If your products are enclosed in the production area then environmental monitoring is stil required but clearly there is less risk than in 'open and RTE product' production areas.
BRC Standard & Guidance:
4.11.8 ENVIRONMENTAL MONITORING
Risk-based environmental monitoring programmes shall be in place for pathogens or spoilage organisms.
At a minimum, these shall include all production areas with open and ready-to-eat products.
The aim of the environmental monitoring programme is to identify any potential risks in the production and open-product areas so that they can be appropriately managed and prevented from becoming the source of product contamination (which could lead to non-conforming product, a customer complaint or other incidents).
An effective programme can, for example, be used to:
• confirm the effectiveness of cleaning and hygiene activities and identify any areas that require further activity
• prevent product contamination by acting as an ‘early warning’ – identifying potential contamination from the site facilities before they affect products.
Risk-based environmental monitoring programme
The programme must be based on risk assessment. At a minimum this will include:
• a sampling protocol. It is important to ensure that the sampling method does not inadvertently create false positives (e.g. by allowing post-sampling contamination or growth of organisms) or false negatives (e.g. by killing organisms in the sample before the test is completed). Sampling must be appropriate for the target organisms, test methods and locations sampled; techniques may include swabs, air sampling, water/liquid samples etc.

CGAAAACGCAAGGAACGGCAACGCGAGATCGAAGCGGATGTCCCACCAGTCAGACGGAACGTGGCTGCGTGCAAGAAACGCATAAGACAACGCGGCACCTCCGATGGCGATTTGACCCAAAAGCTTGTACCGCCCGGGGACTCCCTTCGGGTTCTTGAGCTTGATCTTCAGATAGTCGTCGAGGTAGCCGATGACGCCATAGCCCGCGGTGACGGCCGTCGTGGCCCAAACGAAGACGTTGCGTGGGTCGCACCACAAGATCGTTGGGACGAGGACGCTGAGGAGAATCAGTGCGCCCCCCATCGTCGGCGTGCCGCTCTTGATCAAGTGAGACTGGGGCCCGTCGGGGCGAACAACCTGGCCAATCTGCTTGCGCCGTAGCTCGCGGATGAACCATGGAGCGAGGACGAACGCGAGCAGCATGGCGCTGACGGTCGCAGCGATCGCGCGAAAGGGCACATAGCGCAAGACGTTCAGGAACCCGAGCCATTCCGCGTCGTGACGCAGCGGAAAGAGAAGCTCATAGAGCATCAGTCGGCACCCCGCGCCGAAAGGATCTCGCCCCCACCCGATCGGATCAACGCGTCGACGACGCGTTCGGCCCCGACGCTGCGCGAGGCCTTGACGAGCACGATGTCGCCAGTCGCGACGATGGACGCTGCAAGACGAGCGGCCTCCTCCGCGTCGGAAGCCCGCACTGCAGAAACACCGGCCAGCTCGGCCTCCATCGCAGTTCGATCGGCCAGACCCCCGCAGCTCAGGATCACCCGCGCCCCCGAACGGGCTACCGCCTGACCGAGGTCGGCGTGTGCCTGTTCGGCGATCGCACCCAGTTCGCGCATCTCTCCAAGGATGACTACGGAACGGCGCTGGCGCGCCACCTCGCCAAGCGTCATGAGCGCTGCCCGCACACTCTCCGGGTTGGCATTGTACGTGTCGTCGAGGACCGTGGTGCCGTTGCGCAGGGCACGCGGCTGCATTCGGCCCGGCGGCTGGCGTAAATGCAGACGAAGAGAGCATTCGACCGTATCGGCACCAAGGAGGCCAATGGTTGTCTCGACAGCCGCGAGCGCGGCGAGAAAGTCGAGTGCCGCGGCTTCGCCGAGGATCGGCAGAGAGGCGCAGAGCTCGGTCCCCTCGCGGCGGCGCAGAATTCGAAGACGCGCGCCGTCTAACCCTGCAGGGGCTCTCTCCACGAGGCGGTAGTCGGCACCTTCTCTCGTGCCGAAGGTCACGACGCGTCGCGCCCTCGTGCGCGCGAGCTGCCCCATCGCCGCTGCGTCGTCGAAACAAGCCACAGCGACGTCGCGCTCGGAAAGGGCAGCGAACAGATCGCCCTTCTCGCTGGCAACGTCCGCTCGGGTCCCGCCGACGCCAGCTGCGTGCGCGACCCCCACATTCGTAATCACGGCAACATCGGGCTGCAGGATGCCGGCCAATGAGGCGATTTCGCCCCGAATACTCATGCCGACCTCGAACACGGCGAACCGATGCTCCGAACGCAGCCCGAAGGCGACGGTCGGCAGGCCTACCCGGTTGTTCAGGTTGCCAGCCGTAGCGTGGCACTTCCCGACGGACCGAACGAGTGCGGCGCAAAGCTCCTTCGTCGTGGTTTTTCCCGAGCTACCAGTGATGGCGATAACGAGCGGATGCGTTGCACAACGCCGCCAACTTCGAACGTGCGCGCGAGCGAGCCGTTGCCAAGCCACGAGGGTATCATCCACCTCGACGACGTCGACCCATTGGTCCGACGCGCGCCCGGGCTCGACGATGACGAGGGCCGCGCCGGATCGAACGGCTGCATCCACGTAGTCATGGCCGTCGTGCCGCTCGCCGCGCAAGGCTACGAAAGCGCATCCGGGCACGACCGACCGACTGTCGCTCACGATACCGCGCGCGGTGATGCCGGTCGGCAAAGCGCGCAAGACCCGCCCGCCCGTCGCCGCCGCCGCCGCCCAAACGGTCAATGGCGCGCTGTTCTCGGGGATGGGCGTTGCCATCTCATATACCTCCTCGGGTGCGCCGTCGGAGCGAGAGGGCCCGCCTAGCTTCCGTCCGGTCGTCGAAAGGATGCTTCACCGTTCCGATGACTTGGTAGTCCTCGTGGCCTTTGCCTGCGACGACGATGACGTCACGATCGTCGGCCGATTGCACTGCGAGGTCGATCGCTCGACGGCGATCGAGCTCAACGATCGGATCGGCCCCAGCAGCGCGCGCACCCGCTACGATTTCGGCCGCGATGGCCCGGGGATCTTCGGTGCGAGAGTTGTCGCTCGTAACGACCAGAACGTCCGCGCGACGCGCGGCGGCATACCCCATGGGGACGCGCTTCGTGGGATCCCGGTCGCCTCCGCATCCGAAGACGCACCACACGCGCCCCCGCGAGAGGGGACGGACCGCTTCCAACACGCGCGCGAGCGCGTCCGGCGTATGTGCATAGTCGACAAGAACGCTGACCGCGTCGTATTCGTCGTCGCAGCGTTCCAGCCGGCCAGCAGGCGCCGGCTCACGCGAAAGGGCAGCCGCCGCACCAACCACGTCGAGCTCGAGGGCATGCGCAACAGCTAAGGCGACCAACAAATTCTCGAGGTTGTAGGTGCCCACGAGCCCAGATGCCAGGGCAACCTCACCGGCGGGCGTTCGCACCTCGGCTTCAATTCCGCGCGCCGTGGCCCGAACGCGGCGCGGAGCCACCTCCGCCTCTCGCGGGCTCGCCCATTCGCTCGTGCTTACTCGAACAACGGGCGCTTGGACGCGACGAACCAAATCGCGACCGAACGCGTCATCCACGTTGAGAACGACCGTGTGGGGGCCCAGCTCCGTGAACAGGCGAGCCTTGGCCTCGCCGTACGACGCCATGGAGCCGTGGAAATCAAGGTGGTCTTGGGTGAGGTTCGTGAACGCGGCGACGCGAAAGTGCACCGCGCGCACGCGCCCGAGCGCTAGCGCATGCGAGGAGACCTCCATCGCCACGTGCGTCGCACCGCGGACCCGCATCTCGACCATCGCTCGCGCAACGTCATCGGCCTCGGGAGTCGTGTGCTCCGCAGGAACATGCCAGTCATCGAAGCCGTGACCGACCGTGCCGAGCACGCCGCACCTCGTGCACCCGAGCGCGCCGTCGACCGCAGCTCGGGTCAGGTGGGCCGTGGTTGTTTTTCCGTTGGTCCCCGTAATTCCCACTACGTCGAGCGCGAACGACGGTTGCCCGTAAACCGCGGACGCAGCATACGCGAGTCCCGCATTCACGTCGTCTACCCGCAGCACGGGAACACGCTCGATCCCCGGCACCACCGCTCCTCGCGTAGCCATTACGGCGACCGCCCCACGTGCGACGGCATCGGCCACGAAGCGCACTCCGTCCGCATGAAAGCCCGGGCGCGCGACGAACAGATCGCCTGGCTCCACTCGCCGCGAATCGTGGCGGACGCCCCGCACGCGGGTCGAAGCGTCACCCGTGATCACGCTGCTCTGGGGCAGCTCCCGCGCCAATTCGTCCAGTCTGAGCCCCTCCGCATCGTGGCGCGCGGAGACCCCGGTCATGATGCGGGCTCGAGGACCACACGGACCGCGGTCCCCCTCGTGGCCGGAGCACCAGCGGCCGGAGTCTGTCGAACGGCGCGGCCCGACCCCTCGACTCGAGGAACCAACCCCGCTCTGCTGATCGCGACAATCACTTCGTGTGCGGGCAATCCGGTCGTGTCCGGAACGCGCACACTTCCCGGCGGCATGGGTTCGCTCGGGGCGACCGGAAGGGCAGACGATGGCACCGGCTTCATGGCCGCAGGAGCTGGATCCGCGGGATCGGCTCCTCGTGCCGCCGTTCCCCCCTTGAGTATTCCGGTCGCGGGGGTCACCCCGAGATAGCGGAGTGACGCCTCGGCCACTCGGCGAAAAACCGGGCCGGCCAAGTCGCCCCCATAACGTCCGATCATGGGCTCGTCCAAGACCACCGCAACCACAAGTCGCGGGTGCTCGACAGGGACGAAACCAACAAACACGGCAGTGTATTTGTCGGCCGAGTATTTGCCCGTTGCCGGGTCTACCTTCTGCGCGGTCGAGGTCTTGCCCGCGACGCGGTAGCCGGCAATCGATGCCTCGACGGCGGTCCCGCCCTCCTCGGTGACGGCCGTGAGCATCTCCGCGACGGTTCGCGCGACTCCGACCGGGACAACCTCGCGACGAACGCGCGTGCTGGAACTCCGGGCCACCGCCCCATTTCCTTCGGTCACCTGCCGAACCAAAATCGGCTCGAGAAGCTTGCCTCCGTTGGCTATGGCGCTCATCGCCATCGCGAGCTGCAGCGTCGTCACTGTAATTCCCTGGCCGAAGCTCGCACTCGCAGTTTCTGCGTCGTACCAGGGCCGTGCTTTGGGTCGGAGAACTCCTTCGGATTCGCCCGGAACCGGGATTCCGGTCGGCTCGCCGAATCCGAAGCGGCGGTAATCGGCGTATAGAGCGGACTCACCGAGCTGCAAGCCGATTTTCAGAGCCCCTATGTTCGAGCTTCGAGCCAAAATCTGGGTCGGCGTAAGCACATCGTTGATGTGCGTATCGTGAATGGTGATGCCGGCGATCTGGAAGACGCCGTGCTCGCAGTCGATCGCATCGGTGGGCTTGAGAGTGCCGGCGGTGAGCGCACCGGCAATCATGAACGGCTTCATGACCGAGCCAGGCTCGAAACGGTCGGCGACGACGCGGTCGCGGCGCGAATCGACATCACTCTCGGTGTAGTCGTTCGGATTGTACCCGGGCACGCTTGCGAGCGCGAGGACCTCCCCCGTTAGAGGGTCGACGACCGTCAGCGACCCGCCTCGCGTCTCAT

• identification of suitable test locations, taking into account:
– significance of the area or equipment in terms of the potential to affect food safety; for example, food contact surfaces, non-food contact areas which are in close proximity to open products, and nonfood contact areas some distance away from open products (e.g. floors, walls and drains)
– areas or parts of equipment that are difficult to clean and could harbour pathogens
– areas of the site or equipment which previously tested positive
– areas where scientific literature has identified a specific risk (e.g. drains)
• frequency of tests, taking into account:
– products that support the growth of pathogens. These require a greater frequency of testing than those that do not support growth
– locations with previous positive results or an upward trend towards an action level (clause 126.96.36.199). These are likely to require increased testing to confirm the effectiveness of the action taken
• target organisms. These may include specific pathogens that present a risk to the product or environment (e.g. Listeria spp in wet environments or Enterobacteriacae in dry environments), specific spoilage organisms (e.g. yeast or mould) or indicator organisms (e.g. total plate count, total coliforms)
• test methods. Rapid on-site and laboratory tests are available, and sites should consider the requirements of section 5.6 when deciding which methods and/or laboratories to use
• evaluation of results. The significance of the results and any actions required must be considered (clause 188.8.131.52).